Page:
I think that you answered why Intel isn't going this route earlier in the article. Consumers are getting the smaller 6 core Ivy Bridge-E chip. There is also a massive 12 core chip due soon for socket 2011 based servers. Harvesting an 8 core versions from the 12 core die is an expensive proposition and something Intel may not have the volumes for (they're not going to hinder 10 and 12 core capable dies to supply 8 core volumes to consumers). Still, if Intel wanted to, they could release an 8 core Sandy bridge-E chip and use that for their flag ship processor since the architectural differences between Sandy and Ivy Bridge are minor.

    The chipset situation just sucks. Intel didn't even have to release a new chipset, they could have released an updated X79 (Z79 perhaps?) that fixed the initial bugs. For example, ship with SAS ports enabled and running at 6 Gbit speeds.
    Reply
  • Sabresiberian - Tuesday, September 03, 2013 - link

    "The big advantages that IVB-E brings to the table are a ridiculous number of PCIe lanes , a quad-channel memory interface and 2 more cores in its highest end configuration."

    I'm going to pick on you a little bit here Anand, because I think it is important that we convey an accurate image to Intel about what we as end-users want from the hardware they design. 40 PCIe 3.0 lanes is NOT "ridiculous". In fact, for my purposes I would call it "inadequate". Sure, "my purposes" are running 3 2560x1440 screens @ 120Hz and that isn't the average rig today, but I want to suggest it isn't far off what people are now asking for. We should be encouraging Intel to give us more PCIe connectivity, not implying we have too much already. :)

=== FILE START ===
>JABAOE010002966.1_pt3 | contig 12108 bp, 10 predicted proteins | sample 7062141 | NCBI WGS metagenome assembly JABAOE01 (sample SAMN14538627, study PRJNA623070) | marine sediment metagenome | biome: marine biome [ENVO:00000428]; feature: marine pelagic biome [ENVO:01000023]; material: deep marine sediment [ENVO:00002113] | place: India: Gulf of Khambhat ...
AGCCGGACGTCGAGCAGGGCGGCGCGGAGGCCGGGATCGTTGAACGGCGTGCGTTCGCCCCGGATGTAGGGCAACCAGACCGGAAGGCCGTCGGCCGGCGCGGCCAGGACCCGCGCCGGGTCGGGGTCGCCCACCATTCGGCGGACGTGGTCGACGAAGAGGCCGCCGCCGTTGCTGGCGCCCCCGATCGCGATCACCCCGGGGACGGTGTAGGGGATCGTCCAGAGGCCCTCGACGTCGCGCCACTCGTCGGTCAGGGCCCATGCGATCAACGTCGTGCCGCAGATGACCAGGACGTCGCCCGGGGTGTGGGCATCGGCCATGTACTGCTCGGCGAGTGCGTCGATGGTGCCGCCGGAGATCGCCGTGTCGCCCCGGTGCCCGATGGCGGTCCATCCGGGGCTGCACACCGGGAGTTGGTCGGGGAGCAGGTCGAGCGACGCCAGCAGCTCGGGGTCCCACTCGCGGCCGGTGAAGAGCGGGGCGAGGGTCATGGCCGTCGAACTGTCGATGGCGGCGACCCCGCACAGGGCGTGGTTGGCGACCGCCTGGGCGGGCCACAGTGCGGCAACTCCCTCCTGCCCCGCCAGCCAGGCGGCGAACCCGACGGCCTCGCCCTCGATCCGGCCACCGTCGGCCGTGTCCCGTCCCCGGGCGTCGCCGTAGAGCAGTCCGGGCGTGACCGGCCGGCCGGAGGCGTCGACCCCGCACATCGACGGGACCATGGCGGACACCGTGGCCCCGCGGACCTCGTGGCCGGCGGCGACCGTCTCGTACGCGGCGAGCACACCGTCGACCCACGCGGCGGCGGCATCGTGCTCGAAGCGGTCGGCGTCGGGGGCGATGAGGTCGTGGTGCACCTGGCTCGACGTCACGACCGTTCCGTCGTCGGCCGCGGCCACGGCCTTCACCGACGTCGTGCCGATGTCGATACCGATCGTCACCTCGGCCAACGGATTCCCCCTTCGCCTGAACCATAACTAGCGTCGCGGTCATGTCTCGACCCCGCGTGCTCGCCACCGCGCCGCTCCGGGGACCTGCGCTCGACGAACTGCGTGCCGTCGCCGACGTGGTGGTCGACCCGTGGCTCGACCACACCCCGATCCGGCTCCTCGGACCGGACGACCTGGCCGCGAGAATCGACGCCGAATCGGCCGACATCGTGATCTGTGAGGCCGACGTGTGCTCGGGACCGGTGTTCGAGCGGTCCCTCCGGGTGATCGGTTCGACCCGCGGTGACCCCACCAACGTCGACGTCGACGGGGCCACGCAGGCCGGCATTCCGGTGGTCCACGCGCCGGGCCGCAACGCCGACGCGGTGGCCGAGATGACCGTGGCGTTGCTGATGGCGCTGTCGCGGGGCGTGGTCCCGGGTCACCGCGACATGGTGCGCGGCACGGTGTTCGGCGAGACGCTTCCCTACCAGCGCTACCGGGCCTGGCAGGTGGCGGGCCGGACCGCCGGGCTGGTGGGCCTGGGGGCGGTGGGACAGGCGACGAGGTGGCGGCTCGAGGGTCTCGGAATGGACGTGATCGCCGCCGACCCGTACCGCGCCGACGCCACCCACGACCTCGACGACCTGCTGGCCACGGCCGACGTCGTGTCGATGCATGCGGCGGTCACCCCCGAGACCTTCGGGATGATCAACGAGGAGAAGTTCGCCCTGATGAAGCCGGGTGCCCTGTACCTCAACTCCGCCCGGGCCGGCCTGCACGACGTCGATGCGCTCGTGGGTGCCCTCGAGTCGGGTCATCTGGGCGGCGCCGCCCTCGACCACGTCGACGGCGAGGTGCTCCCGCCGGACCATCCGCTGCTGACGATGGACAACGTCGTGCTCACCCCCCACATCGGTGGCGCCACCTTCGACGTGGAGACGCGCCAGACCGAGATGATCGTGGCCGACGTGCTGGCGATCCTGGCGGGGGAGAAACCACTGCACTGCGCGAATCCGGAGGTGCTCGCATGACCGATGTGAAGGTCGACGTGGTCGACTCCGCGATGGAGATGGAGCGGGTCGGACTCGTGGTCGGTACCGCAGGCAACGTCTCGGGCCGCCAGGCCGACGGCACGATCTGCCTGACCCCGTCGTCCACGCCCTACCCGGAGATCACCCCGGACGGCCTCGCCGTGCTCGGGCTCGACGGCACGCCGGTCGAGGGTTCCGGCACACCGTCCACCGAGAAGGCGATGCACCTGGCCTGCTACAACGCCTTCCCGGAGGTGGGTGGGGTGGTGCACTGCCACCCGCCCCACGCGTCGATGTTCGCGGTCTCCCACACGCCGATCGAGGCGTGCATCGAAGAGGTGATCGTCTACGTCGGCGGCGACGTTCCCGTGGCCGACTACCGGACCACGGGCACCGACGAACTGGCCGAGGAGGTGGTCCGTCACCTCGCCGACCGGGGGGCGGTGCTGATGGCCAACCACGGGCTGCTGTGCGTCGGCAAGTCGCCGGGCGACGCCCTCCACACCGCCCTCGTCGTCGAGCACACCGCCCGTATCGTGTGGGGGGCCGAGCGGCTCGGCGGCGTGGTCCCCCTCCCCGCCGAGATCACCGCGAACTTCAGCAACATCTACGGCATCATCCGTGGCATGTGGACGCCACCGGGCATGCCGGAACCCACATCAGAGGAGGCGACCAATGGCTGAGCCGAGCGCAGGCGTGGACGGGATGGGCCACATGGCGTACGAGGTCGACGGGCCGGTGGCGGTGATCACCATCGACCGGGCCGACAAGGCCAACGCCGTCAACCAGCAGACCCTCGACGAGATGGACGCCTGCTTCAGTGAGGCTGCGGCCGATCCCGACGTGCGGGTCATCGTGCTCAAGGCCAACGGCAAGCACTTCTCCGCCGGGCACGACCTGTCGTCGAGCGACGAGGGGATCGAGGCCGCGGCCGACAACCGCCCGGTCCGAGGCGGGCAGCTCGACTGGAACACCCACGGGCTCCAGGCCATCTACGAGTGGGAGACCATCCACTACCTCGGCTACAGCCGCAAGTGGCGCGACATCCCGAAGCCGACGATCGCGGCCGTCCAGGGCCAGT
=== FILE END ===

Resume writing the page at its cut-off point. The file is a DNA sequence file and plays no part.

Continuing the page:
Reply
  • canthearu - Tuesday, September 03, 2013 - link

    Actually, you would find that you are still badly limited by graphics power, rather than limited by system bandwidth.

    A modern graphics card doesn't even stress out 8 lanes PCIe 3.0.

    I'm also not saying that it is a bad thing to have lots of I/O, It isn't. However you do need to know where your bottlenecks are. Otherwise you spend money trying to fix the wrong thing.
    Reply
  • The Melon - Tuesday, September 03, 2013 - link

    Not all high bandwidth PCI-e cards are graphics cards.

    I for one would like to be able to run 2x PCIe x16 GPU's and at least 1 each of LSI SAS 2008, dual port DDR or QDR Infiniband, dual port 10GBe and perhaps an actual RAID card.

    Sure that is a somewhat extreme example. But you can only run one of the expansion cards plus 2 GPU before you run out of lanes. This is an enthusiast platform after all. Many of us are going to want to do Extreme things with it.
    Reply
  • Flunk - Tuesday, September 03, 2013 - link

    Now you're just being silly, sending $10,000 on a system without any real increase in performance for anything you're going to do on a desktop/workstation is just stupid.

    Besides, if you're being incredibly stupid you'd need to go quad Xeons anyway (160 PCI-E lanes FTW).
    Reply
  • Azethoth - Tuesday, September 03, 2013 - link

    On the one hand, good review. On the other hand, my dream of a new build in the "performance" line is snuffed out. It just seems so lame making all these compromises vs Haswell, and basically things will never get better because the platform target is shifting to mobile and so battery life is key and performance parts will just never be a focus again. Reply
  • f0d - Tuesday, September 03, 2013 - link

    i feel the same way
    the future doesnt look too bright for the performance enthusiast - i dont want low power smaller cpu's i want BIG 8/12 core cpus and i dont really give a crap about power usage
    Reply